So if that sounds like you, make a quick backup of your site’s root
.htaccess file and get ready for the magic bullet..
Bulletproof sitemap redirects
The actual implementation of this redirect technique couldn’t be easier. Simply include the following .htaccess directive in your site’s root .htaccess file:
# Bulletproof sitemap redirects <IfModule mod_alias.c> RedirectMatch 301 (?i)(?<!^)/(.*)?sitemap(.*)?\.(htm|html|xml)(\.gz)? /sitemap.xml$4 </IfModule>
Then save changes, upload to the server, and you’re good to go. No modifications are required — strictly plug-&-play. Here is how this code works:
- Checks if
- Sets the regex to case-insensitive
- Skips the redirect if at site root
- Matches any request that includes “sitemap” followed by “.htm”, “html”, or “xml”
- Optionally matches if the request is appended with “.gz”
- If the request fits the conditions, it is redirected to the root sitemap (either XML or g-zip version)
Looks simple, but this directive literally is years in the making. I’ve been fine-tuning the technique since, oh, back in 2008, after I wrote Redirect All Requests for a Nonexistent File to the Actual File. Tweaking things a little bit with each iteration of my .htaccess file, until finally now it’s perfect and ready for public consumption :)
Test before going live
After implementing this technique, you can (and should) verify that everything is working properly by requesting the following URLs:
http://example.com/sitemap.xml http://example.com/sitemap.xml.gz http://example.com/random/sitemap.htm http://example.com/random/sitemap.html http://example.com/random/sitemap.xml http://example.com/random/sitemap.htm.gz http://example.com/random/sitemap.html.gz http://example.com/random/sitemap.xml.gz http://example.com/random/random_sitemap.htm http://example.com/random/random_sitemap.html http://example.com/random/random_sitemap.xml http://example.com/random/random_sitemap.htm.gz http://example.com/random/random_sitemap.html.gz http://example.com/random/random_sitemap.xml.gz http://example.com/random/random_sitemap_random.htm http://example.com/random/random_sitemap_random.html http://example.com/random/random_sitemap_random.xml http://example.com/random/random_sitemap_random.htm.gz http://example.com/random/random_sitemap_random.html.gz http://example.com/random/random_sitemap_random.xml.gz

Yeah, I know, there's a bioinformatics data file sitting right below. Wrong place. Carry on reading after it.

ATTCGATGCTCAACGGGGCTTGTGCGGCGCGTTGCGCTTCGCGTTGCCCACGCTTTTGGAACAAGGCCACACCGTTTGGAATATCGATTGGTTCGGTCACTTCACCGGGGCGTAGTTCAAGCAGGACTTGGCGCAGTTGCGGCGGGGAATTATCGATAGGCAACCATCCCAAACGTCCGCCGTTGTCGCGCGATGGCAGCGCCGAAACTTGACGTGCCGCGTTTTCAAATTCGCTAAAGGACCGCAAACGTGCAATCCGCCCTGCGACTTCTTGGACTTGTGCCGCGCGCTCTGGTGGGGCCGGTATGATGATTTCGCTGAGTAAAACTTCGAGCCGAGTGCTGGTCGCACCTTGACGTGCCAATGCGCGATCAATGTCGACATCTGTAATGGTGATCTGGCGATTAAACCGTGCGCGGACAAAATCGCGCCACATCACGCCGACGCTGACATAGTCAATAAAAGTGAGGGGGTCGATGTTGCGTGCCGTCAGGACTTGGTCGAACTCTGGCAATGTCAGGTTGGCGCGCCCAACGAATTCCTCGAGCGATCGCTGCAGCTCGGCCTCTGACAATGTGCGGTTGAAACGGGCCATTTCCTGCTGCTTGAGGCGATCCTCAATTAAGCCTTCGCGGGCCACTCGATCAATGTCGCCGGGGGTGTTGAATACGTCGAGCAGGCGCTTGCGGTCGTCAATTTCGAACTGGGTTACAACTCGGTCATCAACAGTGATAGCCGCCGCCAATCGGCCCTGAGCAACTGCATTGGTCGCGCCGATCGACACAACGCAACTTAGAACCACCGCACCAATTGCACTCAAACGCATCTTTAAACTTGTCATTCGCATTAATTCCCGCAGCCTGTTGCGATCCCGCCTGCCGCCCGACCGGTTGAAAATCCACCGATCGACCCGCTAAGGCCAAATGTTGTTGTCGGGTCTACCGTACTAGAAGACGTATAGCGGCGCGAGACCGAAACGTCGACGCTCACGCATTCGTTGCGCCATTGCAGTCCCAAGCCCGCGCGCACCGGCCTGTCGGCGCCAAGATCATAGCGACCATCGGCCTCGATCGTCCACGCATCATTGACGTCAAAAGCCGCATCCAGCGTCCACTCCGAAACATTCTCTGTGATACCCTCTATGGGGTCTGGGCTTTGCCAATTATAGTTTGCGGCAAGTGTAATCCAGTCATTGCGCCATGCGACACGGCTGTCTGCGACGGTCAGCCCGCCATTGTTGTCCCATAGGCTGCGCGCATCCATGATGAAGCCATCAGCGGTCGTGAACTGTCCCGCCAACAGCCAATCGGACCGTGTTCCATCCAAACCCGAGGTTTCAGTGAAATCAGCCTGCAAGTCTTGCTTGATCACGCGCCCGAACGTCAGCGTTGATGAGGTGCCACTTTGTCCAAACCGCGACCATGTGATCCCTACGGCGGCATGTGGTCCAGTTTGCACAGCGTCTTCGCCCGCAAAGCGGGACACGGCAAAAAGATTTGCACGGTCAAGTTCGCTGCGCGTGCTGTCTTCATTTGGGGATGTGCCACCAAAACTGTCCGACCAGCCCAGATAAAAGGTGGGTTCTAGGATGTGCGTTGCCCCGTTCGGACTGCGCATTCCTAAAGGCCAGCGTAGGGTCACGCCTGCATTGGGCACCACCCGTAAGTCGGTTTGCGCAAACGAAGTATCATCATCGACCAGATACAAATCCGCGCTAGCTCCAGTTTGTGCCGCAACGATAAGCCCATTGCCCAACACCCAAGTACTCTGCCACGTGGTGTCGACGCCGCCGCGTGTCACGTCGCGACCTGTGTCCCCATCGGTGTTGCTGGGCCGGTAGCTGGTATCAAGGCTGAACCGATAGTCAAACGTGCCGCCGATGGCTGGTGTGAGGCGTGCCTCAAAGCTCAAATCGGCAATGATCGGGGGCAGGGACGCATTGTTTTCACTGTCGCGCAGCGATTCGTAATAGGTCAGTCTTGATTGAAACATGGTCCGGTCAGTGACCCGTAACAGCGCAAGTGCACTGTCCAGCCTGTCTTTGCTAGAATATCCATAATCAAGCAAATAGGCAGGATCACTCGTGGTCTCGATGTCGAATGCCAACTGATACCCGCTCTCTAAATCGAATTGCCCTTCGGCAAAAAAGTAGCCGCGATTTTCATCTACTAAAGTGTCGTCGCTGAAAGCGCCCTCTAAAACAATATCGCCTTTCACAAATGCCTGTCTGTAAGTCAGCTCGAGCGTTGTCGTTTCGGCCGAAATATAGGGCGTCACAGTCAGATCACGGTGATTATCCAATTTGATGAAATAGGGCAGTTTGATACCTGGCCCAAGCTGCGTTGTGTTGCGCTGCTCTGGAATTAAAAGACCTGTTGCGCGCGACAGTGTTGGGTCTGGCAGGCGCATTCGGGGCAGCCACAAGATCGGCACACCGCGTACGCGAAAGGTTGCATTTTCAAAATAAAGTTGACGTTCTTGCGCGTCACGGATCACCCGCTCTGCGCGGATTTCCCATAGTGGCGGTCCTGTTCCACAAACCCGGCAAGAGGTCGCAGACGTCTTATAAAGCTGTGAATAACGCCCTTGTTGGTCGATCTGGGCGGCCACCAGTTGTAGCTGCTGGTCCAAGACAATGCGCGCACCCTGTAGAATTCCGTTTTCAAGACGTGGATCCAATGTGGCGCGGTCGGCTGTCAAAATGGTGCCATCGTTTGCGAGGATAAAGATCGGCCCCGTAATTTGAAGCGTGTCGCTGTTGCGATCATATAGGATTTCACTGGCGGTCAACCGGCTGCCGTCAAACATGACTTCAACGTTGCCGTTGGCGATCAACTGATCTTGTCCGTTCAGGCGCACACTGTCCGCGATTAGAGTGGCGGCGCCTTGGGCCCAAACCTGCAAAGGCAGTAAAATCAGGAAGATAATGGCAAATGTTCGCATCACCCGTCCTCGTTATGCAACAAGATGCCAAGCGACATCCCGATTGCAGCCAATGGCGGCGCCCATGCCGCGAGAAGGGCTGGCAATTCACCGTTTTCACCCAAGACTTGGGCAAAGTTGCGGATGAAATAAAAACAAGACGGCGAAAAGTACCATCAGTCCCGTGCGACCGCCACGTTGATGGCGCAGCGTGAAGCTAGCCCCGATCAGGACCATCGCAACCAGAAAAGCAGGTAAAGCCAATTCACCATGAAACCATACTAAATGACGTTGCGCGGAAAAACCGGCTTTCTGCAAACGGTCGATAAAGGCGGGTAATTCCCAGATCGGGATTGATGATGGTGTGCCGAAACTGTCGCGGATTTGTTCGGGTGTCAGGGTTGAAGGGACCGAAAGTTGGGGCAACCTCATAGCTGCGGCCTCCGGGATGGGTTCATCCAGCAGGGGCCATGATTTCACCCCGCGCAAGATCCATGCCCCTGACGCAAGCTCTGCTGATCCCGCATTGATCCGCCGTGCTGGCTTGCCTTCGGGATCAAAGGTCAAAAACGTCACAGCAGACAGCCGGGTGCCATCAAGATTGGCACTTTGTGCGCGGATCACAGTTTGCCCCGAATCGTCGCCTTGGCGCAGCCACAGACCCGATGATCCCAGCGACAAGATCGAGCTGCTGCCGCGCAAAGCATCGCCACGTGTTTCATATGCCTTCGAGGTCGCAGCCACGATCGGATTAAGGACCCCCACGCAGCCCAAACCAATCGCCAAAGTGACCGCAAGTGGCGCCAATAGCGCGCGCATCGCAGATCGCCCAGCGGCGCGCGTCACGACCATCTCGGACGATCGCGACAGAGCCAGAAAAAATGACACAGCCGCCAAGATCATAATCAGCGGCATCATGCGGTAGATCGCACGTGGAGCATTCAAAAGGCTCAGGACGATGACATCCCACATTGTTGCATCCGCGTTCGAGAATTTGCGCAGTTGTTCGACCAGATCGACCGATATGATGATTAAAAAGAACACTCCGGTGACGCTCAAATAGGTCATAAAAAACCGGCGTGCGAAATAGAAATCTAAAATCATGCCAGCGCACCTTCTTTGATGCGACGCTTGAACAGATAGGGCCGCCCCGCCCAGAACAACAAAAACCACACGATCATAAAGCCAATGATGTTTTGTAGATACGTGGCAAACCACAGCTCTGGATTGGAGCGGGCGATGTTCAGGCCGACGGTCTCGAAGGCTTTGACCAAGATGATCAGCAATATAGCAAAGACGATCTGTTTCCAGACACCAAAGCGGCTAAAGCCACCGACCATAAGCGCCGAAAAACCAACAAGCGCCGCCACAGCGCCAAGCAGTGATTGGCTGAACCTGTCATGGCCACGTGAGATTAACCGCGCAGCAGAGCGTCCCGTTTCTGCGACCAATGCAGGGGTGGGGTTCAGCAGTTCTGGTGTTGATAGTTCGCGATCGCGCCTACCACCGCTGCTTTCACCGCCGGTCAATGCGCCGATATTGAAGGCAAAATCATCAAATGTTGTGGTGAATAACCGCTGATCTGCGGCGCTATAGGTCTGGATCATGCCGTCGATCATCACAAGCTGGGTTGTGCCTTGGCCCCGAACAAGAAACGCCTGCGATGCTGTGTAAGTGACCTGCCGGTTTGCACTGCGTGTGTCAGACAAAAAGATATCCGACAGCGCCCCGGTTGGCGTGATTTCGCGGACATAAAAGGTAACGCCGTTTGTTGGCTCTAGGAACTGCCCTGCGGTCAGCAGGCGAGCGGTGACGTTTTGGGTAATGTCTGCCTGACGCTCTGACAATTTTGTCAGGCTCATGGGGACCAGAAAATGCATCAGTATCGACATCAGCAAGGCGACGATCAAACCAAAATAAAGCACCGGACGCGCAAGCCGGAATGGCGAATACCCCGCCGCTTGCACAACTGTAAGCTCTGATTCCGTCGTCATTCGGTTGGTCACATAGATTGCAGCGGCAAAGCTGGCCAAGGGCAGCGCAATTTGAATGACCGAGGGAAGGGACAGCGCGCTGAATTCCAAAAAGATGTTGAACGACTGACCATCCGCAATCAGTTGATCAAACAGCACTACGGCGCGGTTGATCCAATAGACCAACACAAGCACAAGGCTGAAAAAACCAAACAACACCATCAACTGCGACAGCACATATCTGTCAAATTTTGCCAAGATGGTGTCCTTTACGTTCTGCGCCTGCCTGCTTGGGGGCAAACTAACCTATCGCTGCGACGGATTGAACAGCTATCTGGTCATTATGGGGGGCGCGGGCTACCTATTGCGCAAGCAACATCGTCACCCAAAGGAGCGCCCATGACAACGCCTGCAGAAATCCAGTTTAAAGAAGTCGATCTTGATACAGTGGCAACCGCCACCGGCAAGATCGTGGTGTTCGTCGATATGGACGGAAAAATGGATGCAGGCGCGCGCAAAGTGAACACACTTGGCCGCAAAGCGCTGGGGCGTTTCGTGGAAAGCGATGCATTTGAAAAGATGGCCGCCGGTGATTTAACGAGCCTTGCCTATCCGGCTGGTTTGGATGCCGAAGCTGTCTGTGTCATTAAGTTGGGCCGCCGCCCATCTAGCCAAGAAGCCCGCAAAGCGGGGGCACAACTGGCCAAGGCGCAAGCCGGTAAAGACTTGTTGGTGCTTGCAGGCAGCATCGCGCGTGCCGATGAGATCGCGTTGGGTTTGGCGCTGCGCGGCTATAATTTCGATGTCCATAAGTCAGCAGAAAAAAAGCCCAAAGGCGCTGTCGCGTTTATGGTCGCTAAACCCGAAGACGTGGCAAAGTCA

With these examples, you can change each instance of “random” with any string. You can also prepend more directories to each path. Go ahead and try to break it: you can’t because the code is bulletproof (insert maniacal laughter). Also, remember to edit the “
example.com” to match your own domain. Test until satisfied ;)
Update: WP Sitemaps
As explained in these posts, WordPress 5.5 and beyond features built-in sitemaps that are enabled by default. And because WordPress handles redirection for “near-miss” URL requests, it should redirect all sitemap requests to the correct location, with no extra .htaccess necessary. At least, that’s how it should work; in practice your results may vary.
For example, I did some testing on my own sites, to see if WordPress was automatically redirecting near-miss requests to the correct sitemaps. For most of the sites tested, the redirection is working fine. For this site however, sitemap redirects were not working as expected.
So if running WordPress 5.5 or better, check if your site is redirecting sitemap requests properly. It should be working fine. If not, here is an updated bulletproof technique that you can add to your site’s root/public .htaccess file:
RedirectMatch 301 (?i)^/sitemap(.*).(html|xml(\.gz)?)/? /wp-sitemap.xml
That code redirects all sitemap requests to the new WordPress Sitemaps. As always, test thoroughly before going live.